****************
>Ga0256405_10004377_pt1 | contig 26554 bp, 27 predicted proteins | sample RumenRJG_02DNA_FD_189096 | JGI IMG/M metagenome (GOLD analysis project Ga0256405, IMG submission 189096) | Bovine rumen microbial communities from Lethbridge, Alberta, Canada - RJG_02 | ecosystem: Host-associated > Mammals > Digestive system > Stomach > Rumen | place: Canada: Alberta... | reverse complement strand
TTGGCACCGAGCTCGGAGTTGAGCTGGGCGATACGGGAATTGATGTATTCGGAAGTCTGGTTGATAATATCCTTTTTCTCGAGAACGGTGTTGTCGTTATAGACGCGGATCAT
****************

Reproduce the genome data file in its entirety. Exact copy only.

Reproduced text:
>Ga0256405_10004377_pt1 | contig 26554 bp, 27 predicted proteins | sample RumenRJG_02DNA_FD_189096 | JGI IMG/M metagenome (GOLD analysis project Ga0256405, IMG submission 189096) | Bovine rumen microbial communities from Lethbridge, Alberta, Canada - RJG_02 | ecosystem: Host-associated > Mammals > Digestive system > Stomach > Rumen | place: Canada: Alberta... | reverse complement strand
TTGGCACCGAGCTCGGAGTTGAGCTGGGCGATACGGGAATTGATGTATTCGGAAGTCTGGTTGATAATATCCTTTTTCTCGAGAACGGTGTTGTCGTTATAGACGCGGATCAT